Big data is a term that describes the large volume of data – both structured and unstructured – that inundates a business on a day-to-day basis. But it’s not the amount of data that’s important. It’s what organizations do with the data that matters. Big data can be analyzed for insights that lead to better decisions and strategic business moves.

Why Is Big Data Important?

The importance of big data doesn’t revolve around how much data you have, but what you do with it. You can take data from any source and analyze it to find answers that enable

  1.  Cost Reductions
  2. Time reductions
  3. New product development and optimized offerings
  4. Smart decision making.

When you combine big data with high-powered analytics, you can accomplish business-related tasks such as:

  • Determining root causes of failures, issues, and defects in near-real time.
  • Generating coupons at the point of sale based on the customer’s buying habits.
  • Recalculating entire risk portfolios in minutes.
  • Detecting fraudulent behavior before it affects your organization.


Types of Big Data

Big Data could be of three types:

  • Structured
  • Semi-Structured
  • Unstructured


The data that can be stored and processed in a fixed format is called as Structured Data. Data stored in a relational database management system (RDBMS) is one example of  ‘structured’ data. It is easy to process structured data as it has a fixed schema. Structured Query Language (SQL) is often used to manage such kind of Data.


Semi-Structured Data is a type of data which does not have a formal structure of a data model, i.e. a table definition in a relational DBMS, but nevertheless, it has some organizational properties like tags and other markers to separate semantic elements that make it easier to analyze. XML files or JSON documents are examples of semi-structured data.


The data which have unknown form and cannot be stored in RDBMS and cannot be analyzed unless it is transformed into a structured format is called as unstructured data. Text Files and multimedia contents like images, audios, videos are examples of unstructured data. The unstructured data is growing quicker than others, experts say that 80 percent of the data in an organization is unstructured. 

Big Data Driving Factors

The quantity of data on planet earth is growing exponentially for many reasons. Various sources and our day to day activities generate lots of data. With the intent of the web, the whole world has gone online, every single thing we do leaves a digital trace. With the smart objects going online, the data growth rate has increased rapidly. The major sources of Big Data are social media sites, sensor networks, digital images/videos, cell phones, purchase transaction records, weblogs, medical records, archives, military surveillance, eCommerce, complex scientific research and so on. All these information amounts to around some Quintillion bytes of data. By 2020, the data volumes will be around 40 Zettabytes which is equivalent to adding every single grain of sand on the planet multiplied by seventy-five.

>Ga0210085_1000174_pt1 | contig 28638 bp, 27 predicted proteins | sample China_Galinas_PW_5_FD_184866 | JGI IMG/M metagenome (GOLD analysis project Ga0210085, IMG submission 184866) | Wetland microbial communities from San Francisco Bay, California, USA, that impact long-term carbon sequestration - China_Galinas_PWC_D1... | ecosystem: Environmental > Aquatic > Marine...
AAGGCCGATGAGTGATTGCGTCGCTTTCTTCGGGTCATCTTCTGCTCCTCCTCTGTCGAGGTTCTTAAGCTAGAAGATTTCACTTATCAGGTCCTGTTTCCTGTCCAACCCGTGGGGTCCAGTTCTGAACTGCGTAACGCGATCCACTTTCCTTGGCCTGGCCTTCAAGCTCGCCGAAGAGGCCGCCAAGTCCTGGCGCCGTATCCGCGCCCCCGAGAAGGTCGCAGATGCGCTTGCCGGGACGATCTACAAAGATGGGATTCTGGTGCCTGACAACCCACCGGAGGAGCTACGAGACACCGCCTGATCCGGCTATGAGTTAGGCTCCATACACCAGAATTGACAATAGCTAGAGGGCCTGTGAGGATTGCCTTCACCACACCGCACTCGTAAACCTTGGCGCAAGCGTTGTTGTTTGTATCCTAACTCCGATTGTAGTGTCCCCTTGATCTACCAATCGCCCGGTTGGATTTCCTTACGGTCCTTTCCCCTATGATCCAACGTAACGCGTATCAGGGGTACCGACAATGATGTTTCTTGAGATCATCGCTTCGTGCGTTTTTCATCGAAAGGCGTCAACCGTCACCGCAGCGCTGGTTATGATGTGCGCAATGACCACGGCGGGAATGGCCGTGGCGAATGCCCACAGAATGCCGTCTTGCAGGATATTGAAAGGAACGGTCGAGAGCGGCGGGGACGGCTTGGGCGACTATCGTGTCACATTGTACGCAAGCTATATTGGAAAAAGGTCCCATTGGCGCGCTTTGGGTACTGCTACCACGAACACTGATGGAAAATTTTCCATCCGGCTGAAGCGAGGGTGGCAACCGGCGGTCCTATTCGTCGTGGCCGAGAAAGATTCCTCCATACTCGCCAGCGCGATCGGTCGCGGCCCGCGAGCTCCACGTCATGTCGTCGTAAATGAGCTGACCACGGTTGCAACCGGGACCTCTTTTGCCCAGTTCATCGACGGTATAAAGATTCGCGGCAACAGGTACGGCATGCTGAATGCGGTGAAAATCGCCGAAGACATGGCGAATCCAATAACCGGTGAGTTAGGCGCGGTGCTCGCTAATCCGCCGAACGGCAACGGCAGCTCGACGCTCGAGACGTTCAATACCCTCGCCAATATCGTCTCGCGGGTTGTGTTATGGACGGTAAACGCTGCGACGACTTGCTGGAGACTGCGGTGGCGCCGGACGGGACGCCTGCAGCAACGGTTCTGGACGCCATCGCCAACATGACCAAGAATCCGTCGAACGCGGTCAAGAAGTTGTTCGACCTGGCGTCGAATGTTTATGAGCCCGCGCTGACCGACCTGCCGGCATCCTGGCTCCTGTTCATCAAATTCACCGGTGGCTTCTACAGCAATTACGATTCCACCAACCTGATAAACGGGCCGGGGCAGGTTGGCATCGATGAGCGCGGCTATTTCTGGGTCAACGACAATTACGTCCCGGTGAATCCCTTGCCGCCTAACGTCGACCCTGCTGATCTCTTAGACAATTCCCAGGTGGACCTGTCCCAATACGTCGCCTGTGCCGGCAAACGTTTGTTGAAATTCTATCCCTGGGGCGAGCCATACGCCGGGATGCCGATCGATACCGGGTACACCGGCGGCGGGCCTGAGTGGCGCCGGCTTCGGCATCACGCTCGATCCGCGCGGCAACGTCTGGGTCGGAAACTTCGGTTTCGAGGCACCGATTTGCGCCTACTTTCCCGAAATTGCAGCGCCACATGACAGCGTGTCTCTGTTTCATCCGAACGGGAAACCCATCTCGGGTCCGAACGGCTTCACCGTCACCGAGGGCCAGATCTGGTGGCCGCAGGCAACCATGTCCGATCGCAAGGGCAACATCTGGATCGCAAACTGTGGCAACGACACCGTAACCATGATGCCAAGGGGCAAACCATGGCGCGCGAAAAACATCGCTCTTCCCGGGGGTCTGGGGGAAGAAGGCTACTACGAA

Big Data Characteristics

The five characteristics that define Big Data are Volume, Velocity, Variety, Veracity, and Value.


Volume refers to the ‘amount of data’, which is growing day by day at a very fast pace. The size of data generated by humans, machines and their interactions on social media itself is massive. Researchers have predicted that 40 Zettabytes (40,000 Exabytes) will be generated by 2020, which is an increase of 300 times from 2005.


Velocity is defined as the pace at which different sources generate the data every day. This flow of data is massive and continuous. There are 1.03 billion Daily Active Users (Facebook DAU) on Mobile as of now, which is an increase of 22% year-over-year. This shows how fast the number of users is growing on social media and how fast the data is getting generated daily. If you are able to handle the velocity, you will be able to generate insights and take decisions based on real-time data.


As there are many sources which are contributing to Big Data, the type of data they are generating is different. It can be structured, semi-structured or unstructured. Hence, there is a variety of data which is getting generated every day. Earlier, we used to get the data from excel and databases, now the data are coming in the form of images, audios, videos, sensor data etc. as shown in below image. Hence, this variety of unstructured data creates problems in capturing, storage, mining and analyzing the data.


Veracity refers to the data in doubt or uncertainty of data available due to data inconsistency and incompleteness. In the image below, you can see that few values are missing from the table. Also, a few values are hard to accept, for example – 15000 minimum value in the 3rd row, it is not possible. This inconsistency and incompleteness is Veracity.


After discussing Volume, Velocity, Variety, and Veracity, there is another V that should be taken into account when looking at Big Data i.e. Value. It is all well and good to have access to big data but unless we can turn it into value it is useless. By turning it into value I mean, Is it adding to the benefits of the organizations who are analyzing big data? Is the organization working on Big Data achieving high ROI (Return On Investment)? Unless it adds to their profits by working on Big Data, it is useless.